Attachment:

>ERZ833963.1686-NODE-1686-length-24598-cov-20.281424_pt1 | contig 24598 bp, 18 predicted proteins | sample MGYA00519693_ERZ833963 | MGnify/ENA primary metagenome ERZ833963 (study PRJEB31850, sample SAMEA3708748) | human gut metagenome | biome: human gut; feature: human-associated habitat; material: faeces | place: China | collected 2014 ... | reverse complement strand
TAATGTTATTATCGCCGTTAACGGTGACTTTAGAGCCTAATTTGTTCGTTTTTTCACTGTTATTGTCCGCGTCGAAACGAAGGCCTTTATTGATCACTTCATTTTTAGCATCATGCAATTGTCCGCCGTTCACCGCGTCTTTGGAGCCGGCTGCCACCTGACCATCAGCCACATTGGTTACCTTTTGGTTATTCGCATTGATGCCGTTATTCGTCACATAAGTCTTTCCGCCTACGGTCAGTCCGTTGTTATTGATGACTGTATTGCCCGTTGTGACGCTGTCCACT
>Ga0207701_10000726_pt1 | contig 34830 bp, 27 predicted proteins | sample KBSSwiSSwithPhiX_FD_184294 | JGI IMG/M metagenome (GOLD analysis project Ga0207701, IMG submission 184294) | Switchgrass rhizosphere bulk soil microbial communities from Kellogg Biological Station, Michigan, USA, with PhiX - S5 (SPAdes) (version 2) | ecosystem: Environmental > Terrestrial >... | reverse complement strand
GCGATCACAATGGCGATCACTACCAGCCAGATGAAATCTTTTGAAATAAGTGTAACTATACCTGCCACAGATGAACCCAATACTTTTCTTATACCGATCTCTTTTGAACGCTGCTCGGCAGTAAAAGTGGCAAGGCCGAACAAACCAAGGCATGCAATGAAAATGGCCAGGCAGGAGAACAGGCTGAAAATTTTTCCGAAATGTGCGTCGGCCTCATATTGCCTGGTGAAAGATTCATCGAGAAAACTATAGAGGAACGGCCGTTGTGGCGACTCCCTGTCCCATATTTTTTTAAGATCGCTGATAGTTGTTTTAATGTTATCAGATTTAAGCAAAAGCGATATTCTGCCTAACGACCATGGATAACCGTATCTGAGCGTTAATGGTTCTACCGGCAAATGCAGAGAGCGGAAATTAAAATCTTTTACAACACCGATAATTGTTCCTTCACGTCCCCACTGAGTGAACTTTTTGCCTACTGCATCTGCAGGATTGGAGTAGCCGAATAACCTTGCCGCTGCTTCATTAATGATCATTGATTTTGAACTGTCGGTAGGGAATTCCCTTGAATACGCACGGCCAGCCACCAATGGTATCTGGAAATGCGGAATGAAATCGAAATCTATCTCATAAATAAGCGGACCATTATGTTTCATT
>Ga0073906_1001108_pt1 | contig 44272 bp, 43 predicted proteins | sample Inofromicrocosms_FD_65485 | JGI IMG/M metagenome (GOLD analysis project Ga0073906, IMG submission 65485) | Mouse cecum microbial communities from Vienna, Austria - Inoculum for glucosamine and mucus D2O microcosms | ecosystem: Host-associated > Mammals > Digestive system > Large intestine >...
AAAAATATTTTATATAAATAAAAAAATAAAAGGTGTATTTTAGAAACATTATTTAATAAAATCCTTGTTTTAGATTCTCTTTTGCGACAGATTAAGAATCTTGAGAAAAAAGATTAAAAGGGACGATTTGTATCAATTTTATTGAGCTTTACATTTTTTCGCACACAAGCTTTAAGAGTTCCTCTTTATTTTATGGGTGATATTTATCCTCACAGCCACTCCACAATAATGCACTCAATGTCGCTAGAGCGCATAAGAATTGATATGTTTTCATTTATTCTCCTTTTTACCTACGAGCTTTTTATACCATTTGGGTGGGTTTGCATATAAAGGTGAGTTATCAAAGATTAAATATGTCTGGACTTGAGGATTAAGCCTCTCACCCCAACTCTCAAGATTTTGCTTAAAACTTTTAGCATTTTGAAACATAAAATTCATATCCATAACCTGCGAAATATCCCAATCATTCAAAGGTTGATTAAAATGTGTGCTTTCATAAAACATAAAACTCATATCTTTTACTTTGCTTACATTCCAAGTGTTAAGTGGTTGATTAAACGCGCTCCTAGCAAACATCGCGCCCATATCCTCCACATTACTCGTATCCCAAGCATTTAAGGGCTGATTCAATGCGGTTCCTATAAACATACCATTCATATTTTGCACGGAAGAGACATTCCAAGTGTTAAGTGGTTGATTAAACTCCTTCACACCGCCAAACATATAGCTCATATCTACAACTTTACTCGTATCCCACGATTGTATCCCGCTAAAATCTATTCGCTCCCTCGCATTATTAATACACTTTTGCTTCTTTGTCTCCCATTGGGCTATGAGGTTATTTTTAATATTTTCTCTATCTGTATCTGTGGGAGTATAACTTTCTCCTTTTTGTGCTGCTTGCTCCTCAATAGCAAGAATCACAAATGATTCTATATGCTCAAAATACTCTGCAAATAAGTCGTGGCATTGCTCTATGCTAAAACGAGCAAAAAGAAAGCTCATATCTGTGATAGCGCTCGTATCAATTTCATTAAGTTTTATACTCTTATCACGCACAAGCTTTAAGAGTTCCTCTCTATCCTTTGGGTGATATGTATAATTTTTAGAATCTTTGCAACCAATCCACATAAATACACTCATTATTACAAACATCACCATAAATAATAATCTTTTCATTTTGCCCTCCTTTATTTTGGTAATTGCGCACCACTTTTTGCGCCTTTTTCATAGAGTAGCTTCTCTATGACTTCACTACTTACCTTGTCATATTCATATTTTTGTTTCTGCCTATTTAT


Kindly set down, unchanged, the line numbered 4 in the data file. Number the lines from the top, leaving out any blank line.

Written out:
GCGATCACAATGGCGATCACTACCAGCCAGATGAAATCTTTTGAAATAAGTGTAACTATACCTGCCACAGATGAACCCAATACTTTTCTTATACCGATCTCTTTTGAACGCTGCTCGGCAGTAAAAGTGGCAAGGCCGAACAAACCAAGGCATGCAATGAAAATGGCCAGGCAGGAGAACAGGCTGAAAATTTTTCCGAAATGTGCGTCGGCCTCATATTGCCTGGTGAAAGATTCATCGAGAAAACTATAGAGGAACGGCCGTTGTGGCGACTCCCTGTCCCATATTTTTTTAAGATCGCTGATAGTTGTTTTAATGTTATCAGATTTAAGCAAAAGCGATATTCTGCCTAACGACCATGGATAACCGTATCTGAGCGTTAATGGTTCTACCGGCAAATGCAGAGAGCGGAAATTAAAATCTTTTACAACACCGATAATTGTTCCTTCACGTCCCCACTGAGTGAACTTTTTGCCTACTGCATCTGCAGGATTGGAGTAGCCGAATAACCTTGCCGCTGCTTCATTAATGATCATTGATTTTGAACTGTCGGTAGGGAATTCCCTTGAATACGCACGGCCAGCCACCAATGGTATCTGGAAATGCGGAATGAAATCGAAATCTATCTCATAAATAAGCGGACCATTATGTTTCATT